The 406th Occupier

Page 12

Mourmelon — Winter Quarters

W ith the arrival of the Group at its first base east of the Seine, Strip  A-80 at Mourmelon le Grand near the Marne between Chalon and Reims, its life and operations took on an entirely new aspect. In the first place there was an element of permanence, the rush of armor and planes had come to a halt, and the long beautiful days of the summer and early fall, which had permitted almost constant flying, began to play out. It could not be foreseen at the beginning of October that we would settle down at A-80 for our longest stay in a single place since leaving the U.S. but the idea was present that we were no longer a gypsy outfit bent on ending the war by Christmas and all our activity was colored by it.

Crippled Plane Here, Lt. Francis E. Lewis is standing beside a plane
he belly landed at Mourmelon after having his left horizontal
stablizer and a fourth of his left wing shot away while
straffing German vehicles.

Mourmelon was an old military establishment dating from before the Franco-Prussian War and used in turn by all the armies which had swept back and forth over that part of Western France. The camp had been the site for an artillery OCS in the German Army and its adjoining grass landing ground on which the present Hessian matting strip was laid, had served the GAF. No one had occupied the major part of the camp between liberation and our arrival so the buildings were in a disreputable state of repair but they were buildings and their possibilities were immediately apparent to our eyes, which had been conditioned by long experience with cramped, dark damp tents. In the portion of the camp nearest the air strip, the Group established itself in considerable comfort and with the best administrative setup so far accomplished.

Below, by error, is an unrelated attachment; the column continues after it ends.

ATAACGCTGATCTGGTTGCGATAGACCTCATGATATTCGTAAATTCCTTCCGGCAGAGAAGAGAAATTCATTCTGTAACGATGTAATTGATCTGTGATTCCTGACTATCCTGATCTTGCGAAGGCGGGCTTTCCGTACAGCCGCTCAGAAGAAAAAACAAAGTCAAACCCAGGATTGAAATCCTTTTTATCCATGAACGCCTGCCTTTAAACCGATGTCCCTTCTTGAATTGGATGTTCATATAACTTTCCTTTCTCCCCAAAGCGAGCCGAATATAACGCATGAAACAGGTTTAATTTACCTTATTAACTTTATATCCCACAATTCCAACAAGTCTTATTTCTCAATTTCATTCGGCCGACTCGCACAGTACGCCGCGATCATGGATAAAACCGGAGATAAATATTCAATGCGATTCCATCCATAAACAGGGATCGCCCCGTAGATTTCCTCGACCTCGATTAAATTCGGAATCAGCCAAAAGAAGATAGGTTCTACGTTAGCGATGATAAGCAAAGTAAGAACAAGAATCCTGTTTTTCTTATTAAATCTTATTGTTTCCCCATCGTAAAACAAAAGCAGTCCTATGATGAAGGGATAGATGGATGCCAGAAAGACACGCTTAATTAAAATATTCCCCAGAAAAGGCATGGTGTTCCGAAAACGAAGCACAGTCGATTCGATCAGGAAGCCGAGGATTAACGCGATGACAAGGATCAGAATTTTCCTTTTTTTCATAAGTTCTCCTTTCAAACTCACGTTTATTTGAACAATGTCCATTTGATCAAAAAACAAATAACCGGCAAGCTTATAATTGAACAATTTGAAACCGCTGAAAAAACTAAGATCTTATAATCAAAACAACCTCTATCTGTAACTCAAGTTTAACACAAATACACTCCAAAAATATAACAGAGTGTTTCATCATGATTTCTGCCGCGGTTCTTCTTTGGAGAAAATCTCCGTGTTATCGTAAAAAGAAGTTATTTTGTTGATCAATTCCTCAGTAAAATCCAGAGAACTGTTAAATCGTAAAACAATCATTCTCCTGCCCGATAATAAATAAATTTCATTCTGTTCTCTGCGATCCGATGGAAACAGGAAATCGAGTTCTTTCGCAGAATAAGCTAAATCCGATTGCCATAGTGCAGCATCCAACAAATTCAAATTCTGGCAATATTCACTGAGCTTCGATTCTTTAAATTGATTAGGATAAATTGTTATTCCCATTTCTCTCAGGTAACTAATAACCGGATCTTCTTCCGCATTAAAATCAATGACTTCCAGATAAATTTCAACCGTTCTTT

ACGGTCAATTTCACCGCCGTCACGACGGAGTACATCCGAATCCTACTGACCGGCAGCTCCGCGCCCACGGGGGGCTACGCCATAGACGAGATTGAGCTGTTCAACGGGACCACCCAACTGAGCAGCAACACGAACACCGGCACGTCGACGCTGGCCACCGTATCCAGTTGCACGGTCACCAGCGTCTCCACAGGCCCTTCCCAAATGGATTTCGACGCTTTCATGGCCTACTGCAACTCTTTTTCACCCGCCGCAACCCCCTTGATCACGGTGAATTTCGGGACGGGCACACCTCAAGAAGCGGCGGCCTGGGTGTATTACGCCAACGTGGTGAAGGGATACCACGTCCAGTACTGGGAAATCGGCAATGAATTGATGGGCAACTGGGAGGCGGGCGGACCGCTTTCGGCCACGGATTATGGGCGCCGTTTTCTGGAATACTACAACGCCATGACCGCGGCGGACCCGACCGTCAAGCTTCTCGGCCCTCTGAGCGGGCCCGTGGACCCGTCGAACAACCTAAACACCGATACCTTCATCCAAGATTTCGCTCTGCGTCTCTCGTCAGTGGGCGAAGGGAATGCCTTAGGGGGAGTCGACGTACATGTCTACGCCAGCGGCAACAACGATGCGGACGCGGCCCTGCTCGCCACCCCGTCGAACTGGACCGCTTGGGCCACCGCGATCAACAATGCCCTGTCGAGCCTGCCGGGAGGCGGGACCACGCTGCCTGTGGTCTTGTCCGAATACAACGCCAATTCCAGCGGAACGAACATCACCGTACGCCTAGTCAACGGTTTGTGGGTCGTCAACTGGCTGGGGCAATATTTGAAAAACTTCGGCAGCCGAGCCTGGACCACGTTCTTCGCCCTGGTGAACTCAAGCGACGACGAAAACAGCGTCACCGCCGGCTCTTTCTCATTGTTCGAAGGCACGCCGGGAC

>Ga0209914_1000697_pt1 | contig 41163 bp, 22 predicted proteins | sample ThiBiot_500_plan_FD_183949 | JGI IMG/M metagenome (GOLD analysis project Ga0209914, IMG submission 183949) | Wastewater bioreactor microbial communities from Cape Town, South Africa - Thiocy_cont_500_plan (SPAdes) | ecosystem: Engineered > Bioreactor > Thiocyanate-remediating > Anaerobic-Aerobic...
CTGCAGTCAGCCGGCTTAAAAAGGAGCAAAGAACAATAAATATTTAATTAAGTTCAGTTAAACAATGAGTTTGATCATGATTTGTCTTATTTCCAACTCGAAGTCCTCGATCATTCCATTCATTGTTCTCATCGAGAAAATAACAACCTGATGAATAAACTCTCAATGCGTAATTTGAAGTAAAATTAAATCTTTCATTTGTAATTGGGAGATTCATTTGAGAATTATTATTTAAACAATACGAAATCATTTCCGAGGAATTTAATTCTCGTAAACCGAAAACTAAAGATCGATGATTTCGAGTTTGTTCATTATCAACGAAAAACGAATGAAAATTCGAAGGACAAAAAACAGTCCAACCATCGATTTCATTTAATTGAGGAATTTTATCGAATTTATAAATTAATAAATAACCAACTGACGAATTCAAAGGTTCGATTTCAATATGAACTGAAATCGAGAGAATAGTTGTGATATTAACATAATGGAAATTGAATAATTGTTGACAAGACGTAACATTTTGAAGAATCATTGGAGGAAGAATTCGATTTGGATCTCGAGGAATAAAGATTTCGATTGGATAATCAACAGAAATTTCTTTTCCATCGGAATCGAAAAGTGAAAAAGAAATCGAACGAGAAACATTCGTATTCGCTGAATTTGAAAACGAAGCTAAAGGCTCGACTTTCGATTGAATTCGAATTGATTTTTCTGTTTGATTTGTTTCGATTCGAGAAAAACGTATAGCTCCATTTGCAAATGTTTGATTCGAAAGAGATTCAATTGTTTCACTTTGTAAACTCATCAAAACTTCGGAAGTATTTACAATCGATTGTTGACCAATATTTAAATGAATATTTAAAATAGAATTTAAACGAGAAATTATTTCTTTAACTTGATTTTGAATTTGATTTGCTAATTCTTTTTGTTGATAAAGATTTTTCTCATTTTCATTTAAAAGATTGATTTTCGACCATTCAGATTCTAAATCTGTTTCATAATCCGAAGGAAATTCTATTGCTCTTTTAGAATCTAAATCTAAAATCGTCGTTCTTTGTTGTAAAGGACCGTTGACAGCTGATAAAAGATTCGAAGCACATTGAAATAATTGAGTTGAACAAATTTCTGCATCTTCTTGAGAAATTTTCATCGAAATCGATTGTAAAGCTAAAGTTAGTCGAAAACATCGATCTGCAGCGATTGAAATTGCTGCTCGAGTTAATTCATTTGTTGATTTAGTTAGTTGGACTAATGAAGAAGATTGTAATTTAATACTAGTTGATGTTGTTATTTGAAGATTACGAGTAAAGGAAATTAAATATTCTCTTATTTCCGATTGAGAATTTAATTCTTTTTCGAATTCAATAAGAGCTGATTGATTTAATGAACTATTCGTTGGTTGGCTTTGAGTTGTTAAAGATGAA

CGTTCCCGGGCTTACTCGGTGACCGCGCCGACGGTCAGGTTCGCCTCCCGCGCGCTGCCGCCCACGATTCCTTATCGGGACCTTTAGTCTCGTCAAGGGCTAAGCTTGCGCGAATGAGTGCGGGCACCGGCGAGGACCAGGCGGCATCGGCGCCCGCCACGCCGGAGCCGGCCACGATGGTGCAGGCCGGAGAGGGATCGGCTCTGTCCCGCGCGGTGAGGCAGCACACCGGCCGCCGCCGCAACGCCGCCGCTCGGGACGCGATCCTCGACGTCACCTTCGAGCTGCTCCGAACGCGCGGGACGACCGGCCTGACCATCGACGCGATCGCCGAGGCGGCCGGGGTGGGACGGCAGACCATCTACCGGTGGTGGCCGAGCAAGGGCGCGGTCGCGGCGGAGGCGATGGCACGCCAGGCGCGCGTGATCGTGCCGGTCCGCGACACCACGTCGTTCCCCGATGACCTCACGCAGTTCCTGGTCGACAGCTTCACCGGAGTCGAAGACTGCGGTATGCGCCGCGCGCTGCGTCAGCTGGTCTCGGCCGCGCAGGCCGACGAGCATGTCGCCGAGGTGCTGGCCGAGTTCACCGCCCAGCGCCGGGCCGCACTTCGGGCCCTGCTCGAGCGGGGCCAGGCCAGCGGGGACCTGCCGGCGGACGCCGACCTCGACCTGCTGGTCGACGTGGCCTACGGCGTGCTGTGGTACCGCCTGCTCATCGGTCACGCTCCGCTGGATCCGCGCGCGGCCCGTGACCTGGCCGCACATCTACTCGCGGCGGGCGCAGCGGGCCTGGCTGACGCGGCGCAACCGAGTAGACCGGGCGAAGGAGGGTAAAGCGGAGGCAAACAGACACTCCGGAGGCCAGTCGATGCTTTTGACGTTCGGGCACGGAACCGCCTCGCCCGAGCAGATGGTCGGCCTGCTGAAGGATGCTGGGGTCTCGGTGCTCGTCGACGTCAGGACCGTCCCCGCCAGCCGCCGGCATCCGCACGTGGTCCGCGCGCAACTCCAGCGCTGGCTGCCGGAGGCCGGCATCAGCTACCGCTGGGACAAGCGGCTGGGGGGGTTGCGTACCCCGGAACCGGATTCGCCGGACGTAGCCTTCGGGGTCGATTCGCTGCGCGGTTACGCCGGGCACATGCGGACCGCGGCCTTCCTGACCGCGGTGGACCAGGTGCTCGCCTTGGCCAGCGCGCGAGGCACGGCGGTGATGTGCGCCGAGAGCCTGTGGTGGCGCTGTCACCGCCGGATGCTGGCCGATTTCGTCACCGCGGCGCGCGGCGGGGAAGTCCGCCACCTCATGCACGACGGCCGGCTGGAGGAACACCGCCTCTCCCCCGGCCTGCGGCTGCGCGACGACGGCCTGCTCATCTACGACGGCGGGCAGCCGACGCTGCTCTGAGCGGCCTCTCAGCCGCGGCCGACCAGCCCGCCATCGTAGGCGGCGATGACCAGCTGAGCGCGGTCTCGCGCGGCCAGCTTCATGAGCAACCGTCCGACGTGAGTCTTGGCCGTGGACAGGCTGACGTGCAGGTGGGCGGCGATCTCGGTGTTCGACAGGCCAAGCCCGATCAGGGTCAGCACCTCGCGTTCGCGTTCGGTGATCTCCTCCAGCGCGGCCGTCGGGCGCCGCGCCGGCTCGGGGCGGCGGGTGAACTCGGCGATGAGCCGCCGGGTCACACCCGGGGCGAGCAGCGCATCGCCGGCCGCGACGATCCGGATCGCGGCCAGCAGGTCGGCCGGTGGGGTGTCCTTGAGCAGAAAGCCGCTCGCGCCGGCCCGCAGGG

The end of September and most of the month of October from a tactical standpoint was devoted to isolation and interdiction of the area between the Saar and the Moselle. The marshaling yards at Saarburg, Zabern, Merzig, to name only a few the full weight of the Group's attack on many days. A program of constantly policing the rails for movement and limiting that movement by strategic cutting of the principal rail lines was undertaken by the command and successfully executed. Cooperation was furnished to limited objective attacks by units of Third U.S. Army, the outstanding mission of which was a fragmentation bomb attack on a heavily defended patch of woods north of Chateau  Salins after which ground forces moved in and captured over 200 shocked and bewildered Germans.  Toward the end of October operations were severely hampered by continuous bad weather, but in spite of it the Group managed to fly more than its share of the all necessary missions.

With the coming of November the final phase of isolation in the area under attack came to a climax with a series of attacks against small rail bridges, particularly at Vendenheim above Strasbourg, and when 20th Corps started its all out attack to take the impregnable Fort of Metz on November 8, 1944 it was supported by the 406th. Hour after hour, day after day, close cooperation was furnished to units of this and the 12th Corps as the drive continued to the Saar River. Much effective use was made during this period of the napalm bomb, a comparatively new weapon, and the high velocity rocket on the innumerable small heavily defended villages that lay in the path of the armor and the infantry.